Moving Bits

June 1, 2004
Wireless technology does more than automate data collection.

If you're using technology only to automate tasks and eliminate labor, you're missing opportunities. That's been a familiar refrain about technology for years, and sometimes it's true. Wireless technology may well be one of those times. It does more than automate data collection. It enables you, through all that better data gathered by all kinds of wireless tools, to redesign your processes, which can unleash greater productivity. The questions are, are you ready to move more data than product, can you manage change, and are you willing to train your employees to take the most advantage of the wireless tools?

Warehouses and DCs are about to experience what is meant by the cliché, "Knowledge is power," because it won't just be product, boxes and pallets that you'll move. Data will become one of the biggest items material handlers will transport from point A to point B in the next few years. You'll be responsible for sending data simultaneously to multiple receiving customers and systems.

But that challenge should not be too much of a problem. Whether it's an item or a bit, moving is moving, and material handlers are experts at it. The fundamentals of moving will remain. Storing all that data may be an issue; however, technologists are fast at work on creating greater storage media for the ever-increasing amounts of data being created, gathered, logged and transmitted.

One of your greater challenges will be managing the change that wireless technology will bring to warehousing. You can execute processes and procedures the same way you've always done, just faster and more conveniently with the new technology. The greater benefit will be to use the information you collect to alter how processes and procedures are done, to find ways to take out unproductive time and effort. In effect, you'll need to promote change.

"You can gain insights into the movement of orders and the numbers of orders," says Gil Bautista, principal for warehouse mobility solutions, Symbol's Cross Industry Solutions Group. "Then you can take that information and pre-plan orders for the next day, or wave pick or take advantage of other plan-ahead opportunities that real data in real time will give you."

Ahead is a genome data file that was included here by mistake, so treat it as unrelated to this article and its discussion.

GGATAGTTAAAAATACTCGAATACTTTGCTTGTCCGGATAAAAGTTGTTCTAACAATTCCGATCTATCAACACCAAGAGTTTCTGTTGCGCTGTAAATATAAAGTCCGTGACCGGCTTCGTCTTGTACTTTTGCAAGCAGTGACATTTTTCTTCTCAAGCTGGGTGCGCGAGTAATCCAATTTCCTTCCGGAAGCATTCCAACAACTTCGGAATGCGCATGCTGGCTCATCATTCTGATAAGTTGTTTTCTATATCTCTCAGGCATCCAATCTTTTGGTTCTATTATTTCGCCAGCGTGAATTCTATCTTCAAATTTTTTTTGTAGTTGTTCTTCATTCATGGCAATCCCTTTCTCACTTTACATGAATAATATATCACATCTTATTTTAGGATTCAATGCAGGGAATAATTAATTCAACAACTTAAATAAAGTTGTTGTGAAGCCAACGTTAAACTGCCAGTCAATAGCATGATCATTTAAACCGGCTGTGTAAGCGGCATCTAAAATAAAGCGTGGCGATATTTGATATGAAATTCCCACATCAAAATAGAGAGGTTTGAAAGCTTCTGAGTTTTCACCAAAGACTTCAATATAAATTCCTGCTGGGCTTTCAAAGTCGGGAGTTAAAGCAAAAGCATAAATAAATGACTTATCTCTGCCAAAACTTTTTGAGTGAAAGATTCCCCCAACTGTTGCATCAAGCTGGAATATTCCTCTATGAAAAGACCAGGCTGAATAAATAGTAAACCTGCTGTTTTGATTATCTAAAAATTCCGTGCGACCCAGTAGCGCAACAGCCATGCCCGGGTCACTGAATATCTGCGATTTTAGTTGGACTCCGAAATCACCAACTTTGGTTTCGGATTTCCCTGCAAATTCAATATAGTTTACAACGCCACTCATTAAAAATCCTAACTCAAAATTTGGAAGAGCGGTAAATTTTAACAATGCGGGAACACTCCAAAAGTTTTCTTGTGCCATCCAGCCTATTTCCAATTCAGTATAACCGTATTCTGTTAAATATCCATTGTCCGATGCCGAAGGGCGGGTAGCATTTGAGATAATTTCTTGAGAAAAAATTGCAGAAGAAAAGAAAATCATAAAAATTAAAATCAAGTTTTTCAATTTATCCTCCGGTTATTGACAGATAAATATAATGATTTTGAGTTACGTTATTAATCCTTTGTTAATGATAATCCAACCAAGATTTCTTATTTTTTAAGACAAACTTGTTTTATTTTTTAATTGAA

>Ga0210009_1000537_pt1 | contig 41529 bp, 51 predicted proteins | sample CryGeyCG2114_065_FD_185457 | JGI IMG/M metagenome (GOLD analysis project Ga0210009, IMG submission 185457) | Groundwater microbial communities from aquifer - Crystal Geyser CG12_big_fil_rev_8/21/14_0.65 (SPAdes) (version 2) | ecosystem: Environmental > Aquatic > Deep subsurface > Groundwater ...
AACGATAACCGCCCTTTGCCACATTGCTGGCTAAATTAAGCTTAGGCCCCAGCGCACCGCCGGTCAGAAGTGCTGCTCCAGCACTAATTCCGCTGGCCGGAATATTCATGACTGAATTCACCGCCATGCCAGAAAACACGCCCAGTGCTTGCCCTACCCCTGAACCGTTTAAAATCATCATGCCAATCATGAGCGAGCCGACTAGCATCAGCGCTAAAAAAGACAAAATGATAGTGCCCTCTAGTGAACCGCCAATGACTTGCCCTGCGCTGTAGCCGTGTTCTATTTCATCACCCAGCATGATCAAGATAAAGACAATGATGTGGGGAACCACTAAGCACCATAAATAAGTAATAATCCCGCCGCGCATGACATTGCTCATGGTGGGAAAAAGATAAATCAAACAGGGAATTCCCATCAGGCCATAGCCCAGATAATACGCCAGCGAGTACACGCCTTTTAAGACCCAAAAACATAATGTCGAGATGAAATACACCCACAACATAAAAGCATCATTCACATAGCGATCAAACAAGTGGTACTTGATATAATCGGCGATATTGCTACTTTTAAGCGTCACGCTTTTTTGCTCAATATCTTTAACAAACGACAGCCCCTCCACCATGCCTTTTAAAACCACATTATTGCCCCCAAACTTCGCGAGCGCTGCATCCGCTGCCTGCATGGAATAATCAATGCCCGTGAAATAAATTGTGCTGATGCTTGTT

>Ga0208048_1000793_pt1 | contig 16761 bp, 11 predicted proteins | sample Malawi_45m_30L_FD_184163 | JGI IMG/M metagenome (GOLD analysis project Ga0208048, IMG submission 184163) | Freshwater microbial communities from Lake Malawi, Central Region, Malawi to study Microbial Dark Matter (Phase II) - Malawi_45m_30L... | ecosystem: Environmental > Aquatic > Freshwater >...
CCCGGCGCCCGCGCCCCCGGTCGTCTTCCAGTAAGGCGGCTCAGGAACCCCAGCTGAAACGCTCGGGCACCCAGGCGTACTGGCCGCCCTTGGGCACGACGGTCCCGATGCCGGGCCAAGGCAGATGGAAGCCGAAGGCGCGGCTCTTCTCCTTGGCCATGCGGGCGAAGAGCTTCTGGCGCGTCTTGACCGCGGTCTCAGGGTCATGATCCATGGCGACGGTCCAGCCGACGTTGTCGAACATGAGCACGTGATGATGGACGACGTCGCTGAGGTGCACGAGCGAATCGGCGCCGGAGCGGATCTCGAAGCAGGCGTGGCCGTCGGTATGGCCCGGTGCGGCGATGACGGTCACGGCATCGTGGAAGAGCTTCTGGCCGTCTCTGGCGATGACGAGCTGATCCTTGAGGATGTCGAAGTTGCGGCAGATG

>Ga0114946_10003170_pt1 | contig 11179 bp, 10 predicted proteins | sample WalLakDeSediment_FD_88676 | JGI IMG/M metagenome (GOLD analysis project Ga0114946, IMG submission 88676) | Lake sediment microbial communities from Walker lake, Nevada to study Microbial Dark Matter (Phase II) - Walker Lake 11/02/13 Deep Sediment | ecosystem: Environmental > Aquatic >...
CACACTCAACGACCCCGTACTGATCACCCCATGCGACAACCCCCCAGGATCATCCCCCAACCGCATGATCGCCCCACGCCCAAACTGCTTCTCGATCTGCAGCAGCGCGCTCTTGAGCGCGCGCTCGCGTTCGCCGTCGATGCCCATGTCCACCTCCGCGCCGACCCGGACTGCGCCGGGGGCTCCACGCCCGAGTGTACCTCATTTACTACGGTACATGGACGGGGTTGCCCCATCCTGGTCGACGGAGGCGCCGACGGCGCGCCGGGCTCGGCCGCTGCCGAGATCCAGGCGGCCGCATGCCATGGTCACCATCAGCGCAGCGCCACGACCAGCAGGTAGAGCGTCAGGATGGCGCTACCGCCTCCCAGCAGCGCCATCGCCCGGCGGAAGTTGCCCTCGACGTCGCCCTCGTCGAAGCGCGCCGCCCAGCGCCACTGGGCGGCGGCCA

You will also be able to see how right-now data will integrate warehousing processes in ways never imagined before, including bringing data in from the yard. The dream has been to have various software tools work together instead of sending data to one program, then on to another and so on. Simultaneous wireless transmission of data may be the key to optimizing the functions of all the programs you've installed over the last few years.

Perhaps the greatest challenge facing material handlers, though, will be in finding the right employees who understand warehousing processes and yet are comfortable with the new technology tools, and comfortable enough to innovate. When computers came to the office, it created a lot of changes for employees. A similar revolution is expected in warehousing thanks to the new tools. But managers face several challenges with the labor pool. Language barriers, educational levels and differing skill levels can be resolved through training, but will companies invest in more than rudimentary training? Then, how will managers handle the challenges of retaining employees they've spent time and money training? Warehousing is known for high employee turnover.

Wireless tools will "up the ante," turning warehouse employees into "knowledge-workers." Finally, they will have tools that will enable them to fine-tune warehouse and DC practices and procedures that will enable productivity improvements reminiscent of those obtained by office workers after the office computer.

When considering wireless for your processes, don't focus on the hardware. Focus instead on the data. Wireless offers interesting opportunities. Material handlers are already expert at moving objects. Data will not be very different. The hard part for material handlers will be to manage change.

Leslie Langnau, contributing editor

Latest from Technology & Automation